• Lang, Bernhard (1997), Sacred Games: A History of Christian Worship, New Haven: Yale University Press, ISBN 0-300-06932-4
  • Stevens, James H. S. (2002), Worship In The Spirit - Charismatic Worship In The Church of England, Paternoster, ISBN 1-84227-103-2.
  • Ward, Pete (2005), Selling Worship - How What We Sing Has Changed The Church, Paternoster, ISBN 1-84227-270-5
  • Warner, Rob (2007), Reinventing English Evangelicalism 1966-2001 - A Theological And Sociological Study, Paternoster, ISBN 978-1-84227-570-2. Chapter 2 includes a study of changing worship styles.
  • Lupia, John N., (1995) "Censer," The New Grove's Dictionary of Art (Macmillan Publishers, London)
Acolyte

An acolyte is an assistant or follower assisting the celebrant in a religious service or procession. In many Christian denominations, an acolyte is anyone who performs ceremonial duties such as lighting altar candles.

In others, the term is used for one who has been inducted into a particular liturgical ministry, even when not performing those duties.

Calvin Theological Seminary

Calvin Theological Seminary is a seminary affiliated with the Christian Reformed Church in North America, located in Grand Rapids, Michigan, United States, and closely tied to Calvin College, though each institution has its own board. Rev. Julius Medenblik is currently president of the school.

Cantor (Christianity)

In Catholicism, the cantor, sometimes called the precentor or the protopsaltes (Greek: πρωτοψάλτης, lit. 'first singer'; from Greek: ψάλτης, translit. psaltes, lit. 'singer') is the chief singer, and usually instructor, employed at a church, a cathedral or monastery with responsibilities for the ecclesiastical choir and the preparation of liturgy.

The cantor's duties and qualifications have varied considerably according to time, place, and rite, and often its prestige was so high that it came close to the highest offices in the ecclesiastical hierarchy, for instance monastic cantors promoted to the office of an abbot or abbess. Sometimes the office was connected with administrative, militaric, and governmental duties (the "Maestro di Capella" at San Marco di Venezia), even with those of a schoolteacher, as in case of the Thomaskantor in charge of the Thomasschule zu Leipzig, educating a boys' choir that served four churches.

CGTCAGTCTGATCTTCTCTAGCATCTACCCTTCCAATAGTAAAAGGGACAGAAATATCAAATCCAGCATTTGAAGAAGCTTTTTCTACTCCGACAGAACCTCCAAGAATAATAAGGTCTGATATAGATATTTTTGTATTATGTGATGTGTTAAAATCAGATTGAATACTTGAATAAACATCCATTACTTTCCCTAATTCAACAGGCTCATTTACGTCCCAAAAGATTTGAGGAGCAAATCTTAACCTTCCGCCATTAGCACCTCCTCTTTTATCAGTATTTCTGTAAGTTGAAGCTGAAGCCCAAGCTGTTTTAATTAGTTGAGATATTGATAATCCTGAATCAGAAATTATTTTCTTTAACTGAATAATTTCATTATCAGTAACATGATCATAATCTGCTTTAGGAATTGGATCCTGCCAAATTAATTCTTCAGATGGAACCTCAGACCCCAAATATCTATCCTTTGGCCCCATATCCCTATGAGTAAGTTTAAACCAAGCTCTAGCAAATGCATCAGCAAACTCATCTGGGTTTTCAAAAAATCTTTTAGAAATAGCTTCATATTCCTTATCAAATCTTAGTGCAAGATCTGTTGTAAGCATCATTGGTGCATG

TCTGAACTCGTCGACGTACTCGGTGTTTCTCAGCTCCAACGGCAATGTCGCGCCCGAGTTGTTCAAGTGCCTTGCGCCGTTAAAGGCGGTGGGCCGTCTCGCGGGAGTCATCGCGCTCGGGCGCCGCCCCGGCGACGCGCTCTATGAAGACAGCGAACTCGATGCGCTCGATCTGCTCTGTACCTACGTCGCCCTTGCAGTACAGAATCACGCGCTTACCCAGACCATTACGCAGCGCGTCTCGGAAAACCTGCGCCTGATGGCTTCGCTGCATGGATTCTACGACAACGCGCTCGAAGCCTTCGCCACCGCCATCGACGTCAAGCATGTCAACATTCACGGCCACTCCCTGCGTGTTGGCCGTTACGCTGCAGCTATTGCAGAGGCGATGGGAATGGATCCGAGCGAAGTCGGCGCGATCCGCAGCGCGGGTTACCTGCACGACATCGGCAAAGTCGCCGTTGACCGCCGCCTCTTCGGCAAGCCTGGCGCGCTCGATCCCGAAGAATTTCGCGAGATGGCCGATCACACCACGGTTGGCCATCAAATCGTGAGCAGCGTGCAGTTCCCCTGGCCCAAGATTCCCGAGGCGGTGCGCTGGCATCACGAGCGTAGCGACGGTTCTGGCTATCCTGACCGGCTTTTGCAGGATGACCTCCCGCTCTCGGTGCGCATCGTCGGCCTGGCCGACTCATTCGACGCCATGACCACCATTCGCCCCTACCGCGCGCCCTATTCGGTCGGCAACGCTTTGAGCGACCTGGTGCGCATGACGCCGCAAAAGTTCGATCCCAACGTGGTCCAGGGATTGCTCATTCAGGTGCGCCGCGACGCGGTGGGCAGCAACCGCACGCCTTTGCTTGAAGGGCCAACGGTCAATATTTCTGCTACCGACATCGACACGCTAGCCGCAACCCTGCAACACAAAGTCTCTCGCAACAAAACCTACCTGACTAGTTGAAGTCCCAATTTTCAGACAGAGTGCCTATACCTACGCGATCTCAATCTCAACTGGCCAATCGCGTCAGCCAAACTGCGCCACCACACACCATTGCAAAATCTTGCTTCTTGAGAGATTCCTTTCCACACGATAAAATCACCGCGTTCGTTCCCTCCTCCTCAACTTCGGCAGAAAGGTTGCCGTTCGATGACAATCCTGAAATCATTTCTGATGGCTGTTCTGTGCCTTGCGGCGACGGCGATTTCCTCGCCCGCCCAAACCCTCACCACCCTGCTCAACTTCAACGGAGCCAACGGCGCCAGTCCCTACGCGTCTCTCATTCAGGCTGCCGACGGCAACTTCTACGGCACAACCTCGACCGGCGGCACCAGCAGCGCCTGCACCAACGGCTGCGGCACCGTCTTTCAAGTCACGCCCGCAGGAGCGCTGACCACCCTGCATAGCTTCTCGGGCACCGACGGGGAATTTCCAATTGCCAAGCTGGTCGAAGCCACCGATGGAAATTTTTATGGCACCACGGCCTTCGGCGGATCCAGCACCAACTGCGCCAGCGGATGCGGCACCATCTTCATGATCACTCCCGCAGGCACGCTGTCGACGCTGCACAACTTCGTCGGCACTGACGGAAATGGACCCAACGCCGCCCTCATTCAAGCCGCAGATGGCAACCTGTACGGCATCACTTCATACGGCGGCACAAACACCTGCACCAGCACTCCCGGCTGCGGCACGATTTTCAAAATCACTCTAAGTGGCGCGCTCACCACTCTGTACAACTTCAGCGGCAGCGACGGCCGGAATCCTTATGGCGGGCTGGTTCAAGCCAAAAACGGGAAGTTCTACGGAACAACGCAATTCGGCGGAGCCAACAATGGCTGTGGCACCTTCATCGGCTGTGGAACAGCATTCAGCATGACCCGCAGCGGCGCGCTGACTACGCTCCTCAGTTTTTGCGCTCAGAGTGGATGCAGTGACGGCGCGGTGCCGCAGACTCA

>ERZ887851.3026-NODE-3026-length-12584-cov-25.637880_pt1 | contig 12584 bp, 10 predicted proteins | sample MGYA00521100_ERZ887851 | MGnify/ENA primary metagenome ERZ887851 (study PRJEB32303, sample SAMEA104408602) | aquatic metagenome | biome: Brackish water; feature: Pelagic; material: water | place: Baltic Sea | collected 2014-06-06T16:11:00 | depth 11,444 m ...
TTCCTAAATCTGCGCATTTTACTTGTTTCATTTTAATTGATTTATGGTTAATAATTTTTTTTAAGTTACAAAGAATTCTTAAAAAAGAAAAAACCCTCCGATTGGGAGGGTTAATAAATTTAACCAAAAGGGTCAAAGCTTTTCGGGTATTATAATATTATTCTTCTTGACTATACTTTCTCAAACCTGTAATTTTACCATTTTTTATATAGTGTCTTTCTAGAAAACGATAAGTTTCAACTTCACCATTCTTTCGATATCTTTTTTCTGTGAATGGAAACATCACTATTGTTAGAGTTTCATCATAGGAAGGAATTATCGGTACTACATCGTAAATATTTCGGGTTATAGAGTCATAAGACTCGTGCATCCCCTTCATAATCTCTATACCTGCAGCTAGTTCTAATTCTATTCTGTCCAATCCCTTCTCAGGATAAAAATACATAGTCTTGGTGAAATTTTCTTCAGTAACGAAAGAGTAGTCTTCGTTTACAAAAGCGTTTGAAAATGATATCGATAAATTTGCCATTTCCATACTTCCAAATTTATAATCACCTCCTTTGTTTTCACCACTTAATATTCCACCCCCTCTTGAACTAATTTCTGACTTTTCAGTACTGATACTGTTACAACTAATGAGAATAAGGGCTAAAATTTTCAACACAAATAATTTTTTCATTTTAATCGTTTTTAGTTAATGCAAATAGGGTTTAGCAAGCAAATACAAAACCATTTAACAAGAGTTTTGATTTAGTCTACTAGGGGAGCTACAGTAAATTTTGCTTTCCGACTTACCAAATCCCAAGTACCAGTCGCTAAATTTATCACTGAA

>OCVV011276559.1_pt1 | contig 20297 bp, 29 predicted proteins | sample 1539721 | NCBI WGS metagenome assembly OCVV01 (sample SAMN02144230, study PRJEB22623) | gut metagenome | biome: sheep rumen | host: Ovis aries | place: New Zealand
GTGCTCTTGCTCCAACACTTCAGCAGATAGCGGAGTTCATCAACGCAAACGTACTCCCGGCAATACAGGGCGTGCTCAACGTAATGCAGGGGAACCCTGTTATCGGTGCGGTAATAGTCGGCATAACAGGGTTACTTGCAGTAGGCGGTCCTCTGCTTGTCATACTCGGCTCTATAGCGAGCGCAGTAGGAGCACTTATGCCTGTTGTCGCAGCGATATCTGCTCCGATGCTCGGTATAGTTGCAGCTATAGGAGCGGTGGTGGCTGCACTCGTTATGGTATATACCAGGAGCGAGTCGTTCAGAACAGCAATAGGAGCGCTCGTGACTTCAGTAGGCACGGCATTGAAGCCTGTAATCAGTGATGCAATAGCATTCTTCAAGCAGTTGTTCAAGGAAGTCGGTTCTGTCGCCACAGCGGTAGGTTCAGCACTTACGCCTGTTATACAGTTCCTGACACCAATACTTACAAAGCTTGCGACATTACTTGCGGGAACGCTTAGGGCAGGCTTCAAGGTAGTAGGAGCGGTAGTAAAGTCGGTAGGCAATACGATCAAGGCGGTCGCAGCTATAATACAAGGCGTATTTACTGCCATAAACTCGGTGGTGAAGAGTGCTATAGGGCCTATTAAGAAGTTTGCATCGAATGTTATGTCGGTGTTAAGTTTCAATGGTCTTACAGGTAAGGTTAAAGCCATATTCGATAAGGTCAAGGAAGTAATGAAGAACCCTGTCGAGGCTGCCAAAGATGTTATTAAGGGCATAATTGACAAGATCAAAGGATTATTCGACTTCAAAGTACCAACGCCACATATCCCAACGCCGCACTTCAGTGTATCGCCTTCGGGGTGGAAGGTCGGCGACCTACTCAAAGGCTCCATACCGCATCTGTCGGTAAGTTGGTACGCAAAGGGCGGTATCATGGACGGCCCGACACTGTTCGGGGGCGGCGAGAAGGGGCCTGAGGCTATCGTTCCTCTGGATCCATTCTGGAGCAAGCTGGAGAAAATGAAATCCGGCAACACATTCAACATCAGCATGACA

Generally a cantor must be competent to choose and to conduct the vocals for the choir, to start any chant on demand, and to be able to identify and correct the missteps of singers placed under him. He may be held accountable for the immediate rendering of the music, showing the course of the melody by movements of the hand(s) (cheironomia), similar to a conductor.

Church etiquette

Church etiquette varies greatly between the different nations and cultural groups among whom the Christian Church is found. In Western Culture, in common with most social situations, church etiquette has generally changed greatly over the last half-century or more, becoming much less formal. Church etiquette might be seen to mirror other social changes, with the use of given names for leaders, informal dress.

Church usher

In many denominations of the Christian Church, a Church usher (not to be confused with church greeter) is responsible for seating guests and maintaining the order and security of services. The role of a church usher is typically a volunteer position, and in the past was often considered one of honor, particularly if a church committee selects an usher by nomination.

Consecration

Consecration is the solemn dedication to a special purpose or service, usually religious. The word consecration literally means "association with the sacred". Persons, places, or things can be consecrated, and the term is used in various ways by different groups. The origin of the word comes from the Latin word consecrat, which means dedicated, devoted, and sacred. A synonym for to consecrate is to sanctify; a distinct antonym is to desecrate.

Contemporary worship

Contemporary worship is a form of Christian worship that emerged within Western evangelical Protestantism in the 20th century. It was originally confined to the charismatic movement, but is now found to varying extents in a wide range of churches, including many which do not subscribe to a charismatic theology. Contemporary worship is generally characterised by the use of contemporary worship music in an informal setting. Congregational singing typically comprises a greater proportion of the service than in conventional forms of worship. Where contemporary worship is practiced in churches with a liturgical tradition, elements of the liturgy are frequently kept to a minimum. The terms historic worship, traditional worship or liturgical worship are sometimes used to describe conventional worship forms and distinguish them from contemporary worship.

Contemporary worship music

Contemporary worship music (CWM), also known as praise and worship music, is a defined genre of Christian music used in contemporary worship. It has developed over the past sixty years and is stylistically similar to pop music. The songs are frequently referred to as "praise songs" or "worship songs" and are typically led by a "worship band" or "praise team", with either a guitarist or pianist leading. It has become a common genre of music sung in many churches, particularly in charismatic or non-denominational Protestant churches with some Roman Catholic congregations incorporating it into their mass as well.